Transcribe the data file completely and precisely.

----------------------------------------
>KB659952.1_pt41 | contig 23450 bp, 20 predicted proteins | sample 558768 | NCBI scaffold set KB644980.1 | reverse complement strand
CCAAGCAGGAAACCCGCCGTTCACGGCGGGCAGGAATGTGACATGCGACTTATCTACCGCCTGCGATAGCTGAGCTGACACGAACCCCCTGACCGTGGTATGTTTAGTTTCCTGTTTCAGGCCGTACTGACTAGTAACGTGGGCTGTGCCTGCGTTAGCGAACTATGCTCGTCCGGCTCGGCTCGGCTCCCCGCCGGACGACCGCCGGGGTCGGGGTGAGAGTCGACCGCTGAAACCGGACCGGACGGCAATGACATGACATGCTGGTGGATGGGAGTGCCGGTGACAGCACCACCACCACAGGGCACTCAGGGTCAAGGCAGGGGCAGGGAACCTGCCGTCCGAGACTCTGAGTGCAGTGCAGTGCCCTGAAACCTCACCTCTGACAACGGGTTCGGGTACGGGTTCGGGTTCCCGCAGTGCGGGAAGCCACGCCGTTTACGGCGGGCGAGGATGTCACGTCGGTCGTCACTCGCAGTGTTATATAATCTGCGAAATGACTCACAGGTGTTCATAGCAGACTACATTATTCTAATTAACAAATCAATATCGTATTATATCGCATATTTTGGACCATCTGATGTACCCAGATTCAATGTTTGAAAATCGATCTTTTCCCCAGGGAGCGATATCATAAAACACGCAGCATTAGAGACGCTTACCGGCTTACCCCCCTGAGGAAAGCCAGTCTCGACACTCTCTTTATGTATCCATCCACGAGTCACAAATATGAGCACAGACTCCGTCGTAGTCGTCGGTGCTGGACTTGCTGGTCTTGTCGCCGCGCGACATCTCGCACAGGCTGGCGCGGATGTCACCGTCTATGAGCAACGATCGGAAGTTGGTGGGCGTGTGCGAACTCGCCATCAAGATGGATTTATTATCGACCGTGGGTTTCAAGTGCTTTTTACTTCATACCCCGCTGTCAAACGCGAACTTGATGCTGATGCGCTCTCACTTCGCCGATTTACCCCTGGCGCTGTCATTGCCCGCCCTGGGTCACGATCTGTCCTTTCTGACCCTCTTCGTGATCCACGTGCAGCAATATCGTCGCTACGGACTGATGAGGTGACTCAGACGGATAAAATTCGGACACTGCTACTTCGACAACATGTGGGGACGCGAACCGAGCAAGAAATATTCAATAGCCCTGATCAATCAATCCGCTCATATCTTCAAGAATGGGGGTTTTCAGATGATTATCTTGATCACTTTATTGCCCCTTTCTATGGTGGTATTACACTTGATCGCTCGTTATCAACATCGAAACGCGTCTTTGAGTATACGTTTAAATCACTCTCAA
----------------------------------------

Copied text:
>KB659952.1_pt41 | contig 23450 bp, 20 predicted proteins | sample 558768 | NCBI scaffold set KB644980.1 | reverse complement strand
CCAAGCAGGAAACCCGCCGTTCACGGCGGGCAGGAATGTGACATGCGACTTATCTACCGCCTGCGATAGCTGAGCTGACACGAACCCCCTGACCGTGGTATGTTTAGTTTCCTGTTTCAGGCCGTACTGACTAGTAACGTGGGCTGTGCCTGCGTTAGCGAACTATGCTCGTCCGGCTCGGCTCGGCTCCCCGCCGGACGACCGCCGGGGTCGGGGTGAGAGTCGACCGCTGAAACCGGACCGGACGGCAATGACATGACATGCTGGTGGATGGGAGTGCCGGTGACAGCACCACCACCACAGGGCACTCAGGGTCAAGGCAGGGGCAGGGAACCTGCCGTCCGAGACTCTGAGTGCAGTGCAGTGCCCTGAAACCTCACCTCTGACAACGGGTTCGGGTACGGGTTCGGGTTCCCGCAGTGCGGGAAGCCACGCCGTTTACGGCGGGCGAGGATGTCACGTCGGTCGTCACTCGCAGTGTTATATAATCTGCGAAATGACTCACAGGTGTTCATAGCAGACTACATTATTCTAATTAACAAATCAATATCGTATTATATCGCATATTTTGGACCATCTGATGTACCCAGATTCAATGTTTGAAAATCGATCTTTTCCCCAGGGAGCGATATCATAAAACACGCAGCATTAGAGACGCTTACCGGCTTACCCCCCTGAGGAAAGCCAGTCTCGACACTCTCTTTATGTATCCATCCACGAGTCACAAATATGAGCACAGACTCCGTCGTAGTCGTCGGTGCTGGACTTGCTGGTCTTGTCGCCGCGCGACATCTCGCACAGGCTGGCGCGGATGTCACCGTCTATGAGCAACGATCGGAAGTTGGTGGGCGTGTGCGAACTCGCCATCAAGATGGATTTATTATCGACCGTGGGTTTCAAGTGCTTTTTACTTCATACCCCGCTGTCAAACGCGAACTTGATGCTGATGCGCTCTCACTTCGCCGATTTACCCCTGGCGCTGTCATTGCCCGCCCTGGGTCACGATCTGTCCTTTCTGACCCTCTTCGTGATCCACGTGCAGCAATATCGTCGCTACGGACTGATGAGGTGACTCAGACGGATAAAATTCGGACACTGCTACTTCGACAACATGTGGGGACGCGAACCGAGCAAGAAATATTCAATAGCCCTGATCAATCAATCCGCTCATATCTTCAAGAATGGGGGTTTTCAGATGATTATCTTGATCACTTTATTGCCCCTTTCTATGGTGGTATTACACTTGATCGCTCGTTATCAACATCGAAACGCGTCTTTGAGTATACGTTTAAATCACTCTCAA